Anyone who gets to know me soon becomes aware that I like to talk. If there’s a lull in conversation I feel compelled to fill it and I’m rarely lost for words.  I’m the one they seat next to the awkward, monosyllabic uncle at weddings. I even talk to myself. So perhaps it should have been no surprise when my elders and betters approached me as a likely candidate when they were casting around for new people to commentate on this year’s regatta.

I can’t deny I was slightly daunted by the prospect. Commentating isn’t just endless blether. You have to be able to identify the event and the crews correctly – not always obvious when race orders and line-ups change, empacher numbers go astray and bib numbers become obscured. You have to come up with something reasonably sensible to say about each race, other than where on the course they are. You mustn’t say anything that would be too offputting if heard by the racing crews – and it wouldn’t do to be over-critical of any of them (even if they’ve just done something spectacularly dumb). You have to remember to mention the sponsors of each race (but not too much – this isn’t commercial TV). If you can, you have to create a little excitement without going all John McCrirrick. And if there’s a hiatus in racing you have to fill the silence without bruising everyone’s eardrums.

View through the lens

I was acutely aware that I had some big shoes to fill. Over the years we’ve been lucky enough to have some highly-experienced commentators who’ve combined a depth of knowledge with a lightness of touch I couldn’t even begin to match, especially with a paltry six years’ rowing experience under my belt. Who am I, after all, to comment on the tidiness of someone’s stroke or to judge their racing line, especially after my own, humiliating experience of steering at Evesham? In rowing terms I’m an upstart, a newbie, a mere whippersnapper.

Oh, and there was one other thing. I was to be the first female commentator our rowing club had ever had. While this is hardly breaking the glass ceiling in any serious way, I was aware there might be some in the crowds who would raise an eyebrow the first time they heard my voice coming over the sound system. I felt I owed it to the sisterhood to do a decent job.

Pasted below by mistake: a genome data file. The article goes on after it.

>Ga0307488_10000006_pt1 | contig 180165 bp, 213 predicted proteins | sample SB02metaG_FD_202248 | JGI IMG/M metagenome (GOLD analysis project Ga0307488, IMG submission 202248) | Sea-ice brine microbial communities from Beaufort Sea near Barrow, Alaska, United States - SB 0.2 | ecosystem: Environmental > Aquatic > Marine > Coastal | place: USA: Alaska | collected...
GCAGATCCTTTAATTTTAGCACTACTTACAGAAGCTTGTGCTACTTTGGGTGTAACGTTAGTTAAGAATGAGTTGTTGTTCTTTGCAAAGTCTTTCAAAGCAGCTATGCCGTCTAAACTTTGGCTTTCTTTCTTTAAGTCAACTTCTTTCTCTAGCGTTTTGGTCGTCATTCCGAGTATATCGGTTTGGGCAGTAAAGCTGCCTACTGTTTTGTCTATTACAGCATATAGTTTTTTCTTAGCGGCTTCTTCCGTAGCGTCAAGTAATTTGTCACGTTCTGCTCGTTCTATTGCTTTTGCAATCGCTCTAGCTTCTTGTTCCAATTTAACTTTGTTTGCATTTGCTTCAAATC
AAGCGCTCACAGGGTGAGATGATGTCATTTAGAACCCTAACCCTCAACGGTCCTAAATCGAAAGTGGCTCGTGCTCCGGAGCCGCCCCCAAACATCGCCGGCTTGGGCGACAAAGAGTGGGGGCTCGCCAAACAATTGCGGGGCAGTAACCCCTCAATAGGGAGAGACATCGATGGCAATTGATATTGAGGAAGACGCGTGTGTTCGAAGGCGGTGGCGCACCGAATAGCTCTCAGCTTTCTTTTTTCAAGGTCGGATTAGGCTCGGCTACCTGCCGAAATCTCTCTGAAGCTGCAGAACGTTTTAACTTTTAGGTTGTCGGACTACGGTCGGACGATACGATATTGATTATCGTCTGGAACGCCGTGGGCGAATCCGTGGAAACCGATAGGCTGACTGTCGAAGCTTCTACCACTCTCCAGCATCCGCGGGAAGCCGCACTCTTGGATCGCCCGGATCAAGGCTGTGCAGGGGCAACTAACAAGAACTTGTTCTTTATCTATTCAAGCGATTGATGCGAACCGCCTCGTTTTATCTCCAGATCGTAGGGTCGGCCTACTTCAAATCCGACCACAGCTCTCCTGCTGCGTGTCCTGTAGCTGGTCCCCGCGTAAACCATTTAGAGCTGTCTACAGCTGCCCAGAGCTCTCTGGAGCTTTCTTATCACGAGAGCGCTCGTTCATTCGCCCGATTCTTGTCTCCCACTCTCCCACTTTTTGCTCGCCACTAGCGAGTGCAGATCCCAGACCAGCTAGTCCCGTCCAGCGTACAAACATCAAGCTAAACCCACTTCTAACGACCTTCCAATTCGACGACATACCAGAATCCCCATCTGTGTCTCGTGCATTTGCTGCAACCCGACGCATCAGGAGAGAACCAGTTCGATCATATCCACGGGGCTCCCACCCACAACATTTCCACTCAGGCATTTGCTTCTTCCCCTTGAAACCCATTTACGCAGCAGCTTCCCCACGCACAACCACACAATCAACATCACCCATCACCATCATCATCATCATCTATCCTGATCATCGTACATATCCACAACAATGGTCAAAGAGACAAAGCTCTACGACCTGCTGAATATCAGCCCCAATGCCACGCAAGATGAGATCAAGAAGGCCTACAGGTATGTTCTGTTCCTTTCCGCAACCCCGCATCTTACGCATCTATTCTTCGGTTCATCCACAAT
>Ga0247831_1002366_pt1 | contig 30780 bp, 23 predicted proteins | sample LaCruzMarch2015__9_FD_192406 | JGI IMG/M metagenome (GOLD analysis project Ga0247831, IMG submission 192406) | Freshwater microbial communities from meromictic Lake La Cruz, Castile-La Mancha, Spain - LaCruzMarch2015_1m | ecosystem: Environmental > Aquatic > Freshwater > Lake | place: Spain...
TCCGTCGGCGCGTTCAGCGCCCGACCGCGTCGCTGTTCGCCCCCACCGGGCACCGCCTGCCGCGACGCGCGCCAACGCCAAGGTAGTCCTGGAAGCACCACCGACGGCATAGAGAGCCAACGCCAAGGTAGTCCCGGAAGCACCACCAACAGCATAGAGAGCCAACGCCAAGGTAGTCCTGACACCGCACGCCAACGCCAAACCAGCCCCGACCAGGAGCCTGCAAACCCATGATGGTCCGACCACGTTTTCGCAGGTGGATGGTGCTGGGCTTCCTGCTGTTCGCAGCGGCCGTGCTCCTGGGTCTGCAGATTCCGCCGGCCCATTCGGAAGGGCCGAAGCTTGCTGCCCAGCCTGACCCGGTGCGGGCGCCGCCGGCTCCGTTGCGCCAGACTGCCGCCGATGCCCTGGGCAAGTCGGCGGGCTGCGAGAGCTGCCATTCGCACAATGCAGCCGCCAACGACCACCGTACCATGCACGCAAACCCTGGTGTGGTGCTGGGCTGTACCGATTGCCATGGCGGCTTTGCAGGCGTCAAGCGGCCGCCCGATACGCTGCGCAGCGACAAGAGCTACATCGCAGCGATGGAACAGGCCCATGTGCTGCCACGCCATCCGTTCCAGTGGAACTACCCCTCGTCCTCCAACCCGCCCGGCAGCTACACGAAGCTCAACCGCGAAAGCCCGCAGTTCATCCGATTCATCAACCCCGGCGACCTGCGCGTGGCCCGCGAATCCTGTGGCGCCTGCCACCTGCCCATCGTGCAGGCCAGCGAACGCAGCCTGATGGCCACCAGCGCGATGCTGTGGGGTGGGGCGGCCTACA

So I decided on the risky strategy of just being myself. After all, as a novice sculler still nursing bruises from my last race, I could say with considerable authority how hard it is to steer at race pace going backwards. And having been in charge of sponsorship for three years, I knew quite a lot about our esteemed sponsors. Of course I made the odd mistake and I’m sure there were times when I talked too much or too little, but all in all it seemed to work.

As we sat back and reflected on the weekend over a well-earned beer on Sunday evening, our chairman said something interesting. “It’s not just your voice that gets amplified in the commentary; it amplifies your personality, too.” Lord alone knows what an amplified version of my personality is like – I chose not to ask – but I’m not aware of any actual complaints. A few people even professed to be pleasantly surprised by my efforts.

Being myself, aided and abetted by a glass of Pimms…

So I might have a long way to go before I can call myself a good commentator, but it was good enough for now. And as for that glass ceiling… well, I think there were a few shards of glass to sweep up at the end of the regatta.



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